Lessons from the Marshall Plan: Liberty and faith, not money and power

Lessons from the Marshall Plan: Liberty and faith, not money and power
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During today’s discussions about tariffs, free trade, and the limits of internationalism, much of the debate focuses on national power and self-interest. It’s worth remembering the Marshall Plan — approved 70 years ago this month — which also considered values.

The plan helped rebuild Europe after World War II. Rather than call for retribution, this humanitarian venture provided massive amounts of aid — $13 billion, the equivalent of $135 billion today (or a whopping $800 billion if calculated as a percentage of GDP).

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Secretary of State George C. Marshall spearheaded the effort, technically called the European Recovery Program (ERP), but known to everyone but him as the Marshall Plan. Yes, the Marshall Plan supported both wartime allies and former enemies, pursuing the larger geopolitical strategy of containment to defy the Soviet Union. While sometimes called an economic pump-primer or an industrial lubricant, ERP funds also resembled a vaccine: they stimulated host bodies to develop their natural powers of resistance.

To construe the Marshall Plan exclusively in these ways, however, is to overlook both its larger purpose and its deeper sources of inspiration.

Marshall was a five-star Army General who helped plan D-Day, and before that, he worked with the most senior Army officer during World War I. He understood that the first war’s peace agreement, the Treaty of Versailles, backfired.

While the treaty delivered a brutal punishment to Germany for its role in the war, it also spurred the next conflict. Germany’s post-war poverty and the growing resentment from its European neighbors helped pave the way for Adolf Hitler.

“Wars are bred by poverty and oppression,” Marshall said in a 1947 radio speech. “Continued peace is possible only in a relatively free and prosperous world.”

After World War II, Marshall grew determined to avoid post-war chaos and revolt. He worked for a Democratic president and with a Republican Congress, but he focused on a faith-based spirit of generosity, not partisanship.  As he often said, “My father was a Democrat, my mother a Republican, and I am an Episcopalian.”

The Marshall Plan was in accord with the American tradition of democracy. It was not simply — or even primarily — a large-scale humanitarian program. An instrument of structural economic reform, it functioned as a weapon in the Cold War. But deep down, this program embodied Americans’ great tradition of freedom.

Marshall argued that maintaining free, autonomous governments would reaffirm western Europeans’ bonds with the United States: their shared traditions and common values. But freedom and democracy alone were also desirable ends. Securing democracy would help keep the peace. Keeping the peace would help democratic governments grow. And boosting confidence, both in the economy and in democracy, would help prevent a desperate lurching into the Communist brand of stability and social harmony. The Marshall Plan affirmed that free markets, basic human rights and food security were mutually reinforcing: good in and of themselves, and contributory to a just and lasting peace.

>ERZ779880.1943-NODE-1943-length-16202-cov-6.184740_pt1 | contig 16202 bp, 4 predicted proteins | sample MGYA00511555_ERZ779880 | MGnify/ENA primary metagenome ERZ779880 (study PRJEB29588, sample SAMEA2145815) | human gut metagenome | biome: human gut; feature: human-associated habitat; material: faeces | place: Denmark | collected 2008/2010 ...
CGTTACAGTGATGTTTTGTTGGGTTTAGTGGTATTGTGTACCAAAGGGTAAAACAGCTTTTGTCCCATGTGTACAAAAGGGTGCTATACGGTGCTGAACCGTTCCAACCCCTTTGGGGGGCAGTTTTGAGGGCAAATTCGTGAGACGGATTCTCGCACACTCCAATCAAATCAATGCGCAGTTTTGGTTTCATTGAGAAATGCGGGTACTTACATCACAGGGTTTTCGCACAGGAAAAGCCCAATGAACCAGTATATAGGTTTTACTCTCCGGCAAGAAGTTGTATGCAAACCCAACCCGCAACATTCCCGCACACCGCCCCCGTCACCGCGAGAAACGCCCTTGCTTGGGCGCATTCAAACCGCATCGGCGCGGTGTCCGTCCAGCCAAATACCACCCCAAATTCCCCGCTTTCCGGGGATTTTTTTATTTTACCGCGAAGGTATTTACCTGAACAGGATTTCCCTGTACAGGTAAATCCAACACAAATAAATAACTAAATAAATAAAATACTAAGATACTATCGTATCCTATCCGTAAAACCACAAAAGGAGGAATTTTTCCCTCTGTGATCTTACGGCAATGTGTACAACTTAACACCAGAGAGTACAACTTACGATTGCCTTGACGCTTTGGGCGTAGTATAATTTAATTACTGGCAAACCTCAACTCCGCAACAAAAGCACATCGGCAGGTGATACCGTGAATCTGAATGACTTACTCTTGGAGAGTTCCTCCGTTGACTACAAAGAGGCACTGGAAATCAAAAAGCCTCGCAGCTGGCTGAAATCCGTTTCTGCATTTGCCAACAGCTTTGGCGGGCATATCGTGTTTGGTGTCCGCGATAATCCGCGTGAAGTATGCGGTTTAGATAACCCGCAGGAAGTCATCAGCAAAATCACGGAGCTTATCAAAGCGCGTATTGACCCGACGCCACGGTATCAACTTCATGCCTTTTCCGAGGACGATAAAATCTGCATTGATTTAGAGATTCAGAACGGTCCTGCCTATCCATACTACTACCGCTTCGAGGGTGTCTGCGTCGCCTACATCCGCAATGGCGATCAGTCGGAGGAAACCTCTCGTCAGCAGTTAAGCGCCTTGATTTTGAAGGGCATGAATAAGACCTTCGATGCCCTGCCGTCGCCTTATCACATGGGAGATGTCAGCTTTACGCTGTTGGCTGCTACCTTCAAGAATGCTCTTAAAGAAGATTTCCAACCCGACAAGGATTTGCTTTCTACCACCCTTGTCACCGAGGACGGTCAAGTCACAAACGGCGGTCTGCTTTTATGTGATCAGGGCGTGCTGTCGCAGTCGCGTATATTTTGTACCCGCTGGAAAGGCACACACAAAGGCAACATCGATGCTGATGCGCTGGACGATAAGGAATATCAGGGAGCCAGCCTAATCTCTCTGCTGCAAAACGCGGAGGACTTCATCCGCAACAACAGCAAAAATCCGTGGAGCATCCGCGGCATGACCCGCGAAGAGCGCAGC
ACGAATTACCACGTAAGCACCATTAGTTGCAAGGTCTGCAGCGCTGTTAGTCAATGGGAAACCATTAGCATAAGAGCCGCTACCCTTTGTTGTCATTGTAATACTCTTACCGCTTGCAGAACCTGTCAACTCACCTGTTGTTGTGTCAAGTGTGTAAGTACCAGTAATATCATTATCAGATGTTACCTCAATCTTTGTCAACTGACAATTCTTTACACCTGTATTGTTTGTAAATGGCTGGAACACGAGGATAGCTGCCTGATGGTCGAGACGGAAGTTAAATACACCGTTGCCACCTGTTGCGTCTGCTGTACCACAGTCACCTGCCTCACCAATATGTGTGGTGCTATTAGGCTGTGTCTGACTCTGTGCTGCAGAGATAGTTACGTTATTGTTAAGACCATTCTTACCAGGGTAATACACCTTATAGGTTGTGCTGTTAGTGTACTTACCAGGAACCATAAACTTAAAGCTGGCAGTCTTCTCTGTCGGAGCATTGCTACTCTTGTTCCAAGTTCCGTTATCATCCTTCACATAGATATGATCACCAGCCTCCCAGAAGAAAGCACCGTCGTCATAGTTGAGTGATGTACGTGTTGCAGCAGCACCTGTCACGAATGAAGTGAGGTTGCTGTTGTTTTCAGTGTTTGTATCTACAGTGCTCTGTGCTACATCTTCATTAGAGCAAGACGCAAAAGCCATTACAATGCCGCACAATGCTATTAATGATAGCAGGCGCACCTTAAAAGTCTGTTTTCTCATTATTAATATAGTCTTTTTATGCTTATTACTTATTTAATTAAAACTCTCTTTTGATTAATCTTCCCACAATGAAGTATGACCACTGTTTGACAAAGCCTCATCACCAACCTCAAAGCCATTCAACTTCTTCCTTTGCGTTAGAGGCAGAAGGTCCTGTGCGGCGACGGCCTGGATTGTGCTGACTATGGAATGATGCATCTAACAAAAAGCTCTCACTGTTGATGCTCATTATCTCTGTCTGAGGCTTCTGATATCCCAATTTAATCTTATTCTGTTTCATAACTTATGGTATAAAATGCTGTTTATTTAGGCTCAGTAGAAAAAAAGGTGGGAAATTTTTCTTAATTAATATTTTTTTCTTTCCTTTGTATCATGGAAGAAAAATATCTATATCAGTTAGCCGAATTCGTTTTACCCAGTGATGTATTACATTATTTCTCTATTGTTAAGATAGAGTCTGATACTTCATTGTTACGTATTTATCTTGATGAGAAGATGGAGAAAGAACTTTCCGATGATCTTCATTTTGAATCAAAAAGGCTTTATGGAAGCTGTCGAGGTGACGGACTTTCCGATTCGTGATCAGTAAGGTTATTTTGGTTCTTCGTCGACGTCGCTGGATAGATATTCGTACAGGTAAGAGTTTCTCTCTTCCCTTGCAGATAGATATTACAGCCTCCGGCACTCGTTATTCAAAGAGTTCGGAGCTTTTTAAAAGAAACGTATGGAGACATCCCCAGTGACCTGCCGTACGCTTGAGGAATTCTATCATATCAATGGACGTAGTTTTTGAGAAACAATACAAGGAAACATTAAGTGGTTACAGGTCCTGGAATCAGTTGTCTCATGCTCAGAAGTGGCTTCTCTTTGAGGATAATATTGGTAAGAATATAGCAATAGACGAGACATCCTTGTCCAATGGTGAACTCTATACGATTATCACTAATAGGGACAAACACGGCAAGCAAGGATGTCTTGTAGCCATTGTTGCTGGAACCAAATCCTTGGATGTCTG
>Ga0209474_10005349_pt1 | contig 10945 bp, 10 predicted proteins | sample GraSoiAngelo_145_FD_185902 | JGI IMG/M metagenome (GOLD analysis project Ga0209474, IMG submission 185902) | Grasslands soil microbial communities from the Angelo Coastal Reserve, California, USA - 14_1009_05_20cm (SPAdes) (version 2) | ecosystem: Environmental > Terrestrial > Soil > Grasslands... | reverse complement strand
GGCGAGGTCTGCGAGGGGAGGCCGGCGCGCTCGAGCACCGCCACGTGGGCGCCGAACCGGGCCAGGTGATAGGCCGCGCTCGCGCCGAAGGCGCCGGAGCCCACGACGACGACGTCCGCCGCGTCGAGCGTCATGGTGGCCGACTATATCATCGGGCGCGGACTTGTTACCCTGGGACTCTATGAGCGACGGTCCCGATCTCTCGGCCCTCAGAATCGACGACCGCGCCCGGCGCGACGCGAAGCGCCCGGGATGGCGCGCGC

“It is logical that the United States should do whatever it is able to do to assist in the return of normal economic health in the world, without which there can be no political stability and no assured peace,” he said in a Harvard University speech where he unveiled the Marshall Plan. “Our policy is directed not against any country or doctrine but against hunger, poverty, desperation and chaos.”

What was the source of Marshall’s commitment to basic human rights? Beneath his training as a citizen and a soldier was his ongoing engagement with mediating institutions that are schools of courage and compassion, primarily the family and the church. Marshall was formed by the Book of Common Prayer and its biblical ideas about flawed human beings, the need for contrition and repentance, and renewal with humility and gratitude for mercy and grace. His core convictions were threaded all through his ethical leadership. The way his most basic beliefs shaped his vision helped him win the Nobel Peace Prize — the only career officer in the U.S. Army to receive this honor.

Prudence and promise characterize the Marshall Plan: balance-of-power realism wedded to compassionate intervention, all in defense of freedom and human flourishing. He achieved outstanding results by two principal means: altruistically assisting other nations, thus building up the liberal order; and safeguarding the national interest, thus fortifying American power.

During today’s policy debates, let’s have more of that conviction.

David Hein is a senior fellow at the George C. Marshall Foundation (Lexington, VA) and an affiliated scholar of the Faith and Liberty Discovery Center (Philadelphia).